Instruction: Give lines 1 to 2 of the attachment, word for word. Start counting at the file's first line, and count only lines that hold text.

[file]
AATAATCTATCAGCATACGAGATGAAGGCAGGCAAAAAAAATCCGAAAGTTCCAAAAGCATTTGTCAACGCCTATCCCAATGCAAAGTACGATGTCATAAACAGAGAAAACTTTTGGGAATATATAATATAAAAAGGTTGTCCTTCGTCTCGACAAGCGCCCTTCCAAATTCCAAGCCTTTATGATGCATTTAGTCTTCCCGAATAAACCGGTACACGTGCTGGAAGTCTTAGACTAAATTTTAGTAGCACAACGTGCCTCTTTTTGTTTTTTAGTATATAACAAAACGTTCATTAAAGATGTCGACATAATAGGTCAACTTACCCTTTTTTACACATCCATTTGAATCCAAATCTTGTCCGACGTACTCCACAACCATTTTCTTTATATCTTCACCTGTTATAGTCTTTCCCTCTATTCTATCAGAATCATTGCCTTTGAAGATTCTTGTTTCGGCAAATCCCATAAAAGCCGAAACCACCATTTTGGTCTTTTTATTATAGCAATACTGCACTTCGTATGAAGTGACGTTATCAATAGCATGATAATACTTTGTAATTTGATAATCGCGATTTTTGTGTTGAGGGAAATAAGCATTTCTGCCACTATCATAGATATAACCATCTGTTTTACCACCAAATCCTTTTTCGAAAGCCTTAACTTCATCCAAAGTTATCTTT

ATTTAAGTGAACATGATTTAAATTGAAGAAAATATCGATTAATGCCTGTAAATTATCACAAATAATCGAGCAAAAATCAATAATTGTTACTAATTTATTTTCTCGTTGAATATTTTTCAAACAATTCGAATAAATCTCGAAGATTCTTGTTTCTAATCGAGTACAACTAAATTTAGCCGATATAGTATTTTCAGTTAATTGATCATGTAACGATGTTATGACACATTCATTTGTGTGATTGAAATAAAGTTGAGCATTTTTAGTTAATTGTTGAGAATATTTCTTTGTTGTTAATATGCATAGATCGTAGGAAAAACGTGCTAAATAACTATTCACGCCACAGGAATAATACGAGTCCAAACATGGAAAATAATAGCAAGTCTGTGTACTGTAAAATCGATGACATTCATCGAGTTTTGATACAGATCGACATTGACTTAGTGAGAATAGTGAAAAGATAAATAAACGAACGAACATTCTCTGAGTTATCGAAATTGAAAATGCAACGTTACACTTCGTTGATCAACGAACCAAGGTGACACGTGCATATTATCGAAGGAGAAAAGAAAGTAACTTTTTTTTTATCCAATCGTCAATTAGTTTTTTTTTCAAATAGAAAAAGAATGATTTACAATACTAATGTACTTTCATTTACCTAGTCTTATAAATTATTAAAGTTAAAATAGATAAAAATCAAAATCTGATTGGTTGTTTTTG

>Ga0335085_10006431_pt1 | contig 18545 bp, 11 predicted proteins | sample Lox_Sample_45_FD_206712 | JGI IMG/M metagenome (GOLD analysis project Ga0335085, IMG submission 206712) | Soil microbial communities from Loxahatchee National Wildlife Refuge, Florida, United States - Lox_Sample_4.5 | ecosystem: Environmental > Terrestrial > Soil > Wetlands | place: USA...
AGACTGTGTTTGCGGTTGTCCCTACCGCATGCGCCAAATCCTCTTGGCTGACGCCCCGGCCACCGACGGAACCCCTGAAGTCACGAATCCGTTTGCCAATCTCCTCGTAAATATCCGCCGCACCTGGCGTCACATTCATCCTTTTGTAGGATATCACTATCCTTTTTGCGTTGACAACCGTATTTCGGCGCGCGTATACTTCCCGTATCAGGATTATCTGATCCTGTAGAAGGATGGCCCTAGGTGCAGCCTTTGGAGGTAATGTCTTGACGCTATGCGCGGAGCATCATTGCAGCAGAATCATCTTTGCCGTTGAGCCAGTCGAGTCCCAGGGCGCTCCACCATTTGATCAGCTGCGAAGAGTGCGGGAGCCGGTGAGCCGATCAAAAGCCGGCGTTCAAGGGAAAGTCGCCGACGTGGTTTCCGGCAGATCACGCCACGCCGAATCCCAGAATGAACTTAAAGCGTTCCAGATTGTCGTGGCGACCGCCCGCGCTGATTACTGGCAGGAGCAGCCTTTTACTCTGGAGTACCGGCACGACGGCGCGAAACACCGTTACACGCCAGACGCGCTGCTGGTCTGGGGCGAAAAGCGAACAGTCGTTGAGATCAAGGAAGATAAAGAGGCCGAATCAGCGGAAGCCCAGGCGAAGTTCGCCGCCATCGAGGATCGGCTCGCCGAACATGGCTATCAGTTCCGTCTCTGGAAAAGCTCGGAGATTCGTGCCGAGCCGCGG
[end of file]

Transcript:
AATAATCTATCAGCATACGAGATGAAGGCAGGCAAAAAAAATCCGAAAGTTCCAAAAGCATTTGTCAACGCCTATCCCAATGCAAAGTACGATGTCATAAACAGAGAAAACTTTTGGGAATATATAATATAAAAAGGTTGTCCTTCGTCTCGACAAGCGCCCTTCCAAATTCCAAGCCTTTATGATGCATTTAGTCTTCCCGAATAAACCGGTACACGTGCTGGAAGTCTTAGACTAAATTTTAGTAGCACAACGTGCCTCTTTTTGTTTTTTAGTATATAACAAAACGTTCATTAAAGATGTCGACATAATAGGTCAACTTACCCTTTTTTACACATCCATTTGAATCCAAATCTTGTCCGACGTACTCCACAACCATTTTCTTTATATCTTCACCTGTTATAGTCTTTCCCTCTATTCTATCAGAATCATTGCCTTTGAAGATTCTTGTTTCGGCAAATCCCATAAAAGCCGAAACCACCATTTTGGTCTTTTTATTATAGCAATACTGCACTTCGTATGAAGTGACGTTATCAATAGCATGATAATACTTTGTAATTTGATAATCGCGATTTTTGTGTTGAGGGAAATAAGCATTTCTGCCACTATCATAGATATAACCATCTGTTTTACCACCAAATCCTTTTTCGAAAGCCTTAACTTCATCCAAAGTTATCTTT

ATTTAAGTGAACATGATTTAAATTGAAGAAAATATCGATTAATGCCTGTAAATTATCACAAATAATCGAGCAAAAATCAATAATTGTTACTAATTTATTTTCTCGTTGAATATTTTTCAAACAATTCGAATAAATCTCGAAGATTCTTGTTTCTAATCGAGTACAACTAAATTTAGCCGATATAGTATTTTCAGTTAATTGATCATGTAACGATGTTATGACACATTCATTTGTGTGATTGAAATAAAGTTGAGCATTTTTAGTTAATTGTTGAGAATATTTCTTTGTTGTTAATATGCATAGATCGTAGGAAAAACGTGCTAAATAACTATTCACGCCACAGGAATAATACGAGTCCAAACATGGAAAATAATAGCAAGTCTGTGTACTGTAAAATCGATGACATTCATCGAGTTTTGATACAGATCGACATTGACTTAGTGAGAATAGTGAAAAGATAAATAAACGAACGAACATTCTCTGAGTTATCGAAATTGAAAATGCAACGTTACACTTCGTTGATCAACGAACCAAGGTGACACGTGCATATTATCGAAGGAGAAAAGAAAGTAACTTTTTTTTTATCCAATCGTCAATTAGTTTTTTTTTCAAATAGAAAAAGAATGATTTACAATACTAATGTACTTTCATTTACCTAGTCTTATAAATTATTAAAGTTAAAATAGATAAAAATCAAAATCTGATTGGTTGTTTTTG